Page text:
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I was thinking of crafting a wooden horn (like those used to blow, crafted from natural animal horns). I'd like to know how hard would it be to take a trunk piece and make a horn, drilling a hole making it hollow after giving it a desired shape and then paint it to tase.

The idea was to make a good looking and functional sounding horn.

Is it possible to do it at home? What tools should I use for this?

  • Hi, welcome to the Woodworking SE. It would be useful if you could provide a picture or two of exactly what you're looking to create so we're on the same page. If the shape I'm visualising (which I think is what @jdv was too) is correct this would be..... difficult for the newbie. I don't want to say impossible, because I've seen many amazing finished pieces claimed by their makers to be first-time projects, but very technically challenging or physically difficult might as well mean impossible for the majority of people. – Graphus Jan 10 at 18:06
  • Now as to horns made of wood, there are such things. Alpine horns are one type. I don't know about the other traditions but I suspect they may use similar (if not the same) construction methods, and it is both of the things I mention above — very technically challenging and physically difficult. – Graphus Jan 10 at 18:10
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    Oh! I'd forgotten about alpenhorns. – jdv Jan 10 at 22:18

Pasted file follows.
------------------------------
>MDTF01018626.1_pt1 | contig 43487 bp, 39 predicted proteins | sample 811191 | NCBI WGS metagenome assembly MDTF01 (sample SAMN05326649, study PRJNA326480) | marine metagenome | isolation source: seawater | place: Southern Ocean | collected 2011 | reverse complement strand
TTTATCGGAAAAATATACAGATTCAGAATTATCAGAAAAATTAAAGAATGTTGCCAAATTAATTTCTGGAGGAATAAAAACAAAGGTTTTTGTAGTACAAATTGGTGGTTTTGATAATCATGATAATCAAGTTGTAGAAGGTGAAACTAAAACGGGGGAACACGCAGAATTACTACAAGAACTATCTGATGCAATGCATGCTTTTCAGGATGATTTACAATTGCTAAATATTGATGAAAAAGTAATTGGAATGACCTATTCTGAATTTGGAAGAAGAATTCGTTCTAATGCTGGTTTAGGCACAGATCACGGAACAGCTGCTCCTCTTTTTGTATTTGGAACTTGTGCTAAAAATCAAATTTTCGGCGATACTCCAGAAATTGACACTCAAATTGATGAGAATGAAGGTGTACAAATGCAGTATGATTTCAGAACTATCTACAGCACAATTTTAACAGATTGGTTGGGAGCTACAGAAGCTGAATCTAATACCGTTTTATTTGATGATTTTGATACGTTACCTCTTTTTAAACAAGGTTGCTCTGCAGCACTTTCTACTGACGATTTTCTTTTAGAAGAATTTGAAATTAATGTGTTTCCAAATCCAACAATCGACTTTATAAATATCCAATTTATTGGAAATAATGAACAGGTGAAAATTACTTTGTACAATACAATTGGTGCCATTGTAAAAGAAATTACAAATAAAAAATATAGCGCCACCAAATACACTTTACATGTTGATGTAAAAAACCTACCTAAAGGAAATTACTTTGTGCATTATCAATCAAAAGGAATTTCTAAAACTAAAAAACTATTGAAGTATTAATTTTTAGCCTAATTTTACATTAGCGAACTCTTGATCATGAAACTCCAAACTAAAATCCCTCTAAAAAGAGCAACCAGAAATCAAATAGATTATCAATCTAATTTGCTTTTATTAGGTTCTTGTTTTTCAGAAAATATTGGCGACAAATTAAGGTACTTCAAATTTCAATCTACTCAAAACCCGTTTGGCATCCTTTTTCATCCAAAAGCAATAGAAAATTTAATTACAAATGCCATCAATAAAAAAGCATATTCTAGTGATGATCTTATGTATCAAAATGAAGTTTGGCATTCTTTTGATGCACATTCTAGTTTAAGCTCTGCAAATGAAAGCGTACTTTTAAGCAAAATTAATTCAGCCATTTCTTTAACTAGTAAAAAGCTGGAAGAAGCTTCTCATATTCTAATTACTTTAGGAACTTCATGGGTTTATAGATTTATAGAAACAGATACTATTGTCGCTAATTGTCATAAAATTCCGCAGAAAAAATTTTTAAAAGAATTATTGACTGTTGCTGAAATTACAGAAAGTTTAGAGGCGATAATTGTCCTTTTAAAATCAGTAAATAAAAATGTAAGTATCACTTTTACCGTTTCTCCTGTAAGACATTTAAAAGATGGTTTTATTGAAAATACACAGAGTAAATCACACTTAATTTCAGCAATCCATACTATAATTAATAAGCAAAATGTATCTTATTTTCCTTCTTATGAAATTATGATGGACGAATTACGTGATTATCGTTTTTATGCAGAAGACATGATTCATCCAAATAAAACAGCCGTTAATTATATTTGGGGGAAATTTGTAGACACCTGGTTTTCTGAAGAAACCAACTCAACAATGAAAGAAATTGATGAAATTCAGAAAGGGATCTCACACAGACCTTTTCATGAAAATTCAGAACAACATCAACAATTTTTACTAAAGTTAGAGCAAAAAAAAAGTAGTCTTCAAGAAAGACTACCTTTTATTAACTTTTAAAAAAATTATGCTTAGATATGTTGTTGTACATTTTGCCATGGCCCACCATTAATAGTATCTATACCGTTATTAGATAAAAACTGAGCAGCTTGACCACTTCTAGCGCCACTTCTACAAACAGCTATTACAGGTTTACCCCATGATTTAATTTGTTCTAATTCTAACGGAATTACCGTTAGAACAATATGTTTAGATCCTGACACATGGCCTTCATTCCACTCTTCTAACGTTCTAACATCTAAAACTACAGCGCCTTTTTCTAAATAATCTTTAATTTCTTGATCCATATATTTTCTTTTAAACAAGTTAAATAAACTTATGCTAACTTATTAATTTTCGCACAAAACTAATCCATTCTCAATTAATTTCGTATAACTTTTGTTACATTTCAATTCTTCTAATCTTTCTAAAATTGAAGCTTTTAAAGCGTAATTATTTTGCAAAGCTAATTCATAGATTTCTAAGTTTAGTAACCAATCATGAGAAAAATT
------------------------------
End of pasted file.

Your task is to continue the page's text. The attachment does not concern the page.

• It occurs to me that high end clarinets and oboes (and probably others) are made out of wood, usually African blackwood. Low end variants are made of cast plastic. That tells you something about the difficulty of making a playable horn-style instrument out of wood. – Charlie Kilian Feb 1 at 2:43
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Really, really hard.

A conic style instrument, in the manner of a vuvuzela, might be possible by an advanced wood-turner. But a more natural convoluted animal horn-like instrument would be pretty challenging.

I suppose one could carve it out by hand, as long as the convolutions were simpler (no real spirals, for example) but I suspect it would be a lot of work involving clever technique and special tools.

But the shape is not really the important part. It can look like a horn but not resonate, in which case it will not (easily) make a pitch. It needs to resonate as well, which is a function of the how the air space interacts with the "shell".

This can happen more naturally, as in the case of the didgeridoo, which is often made from wood where the heart and pith has been removed (often by termites!)

The comments reminded me of alphorns which are carved from softwood such as spruce. Apparently, these would often be made of naturally curved pieces, but modern design is to fit multiple carved pieces to get the intended shape. So, you could look into the techniques and tools used to make those instruments. In general, you would carve these pieces using typical (and likely custom) carving tools. But each instrument style will probably demand its own special techniques and tools.

  • I wonder if a really twisty root can be used to get most of the winding shape for free... – Eugene Jan 10 at 18:18
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    @Eugene, maybe, but the real trick is removing the insides in such a way that you have a shell left behind that can be made to resonate. – jdv Jan 10 at 18:20

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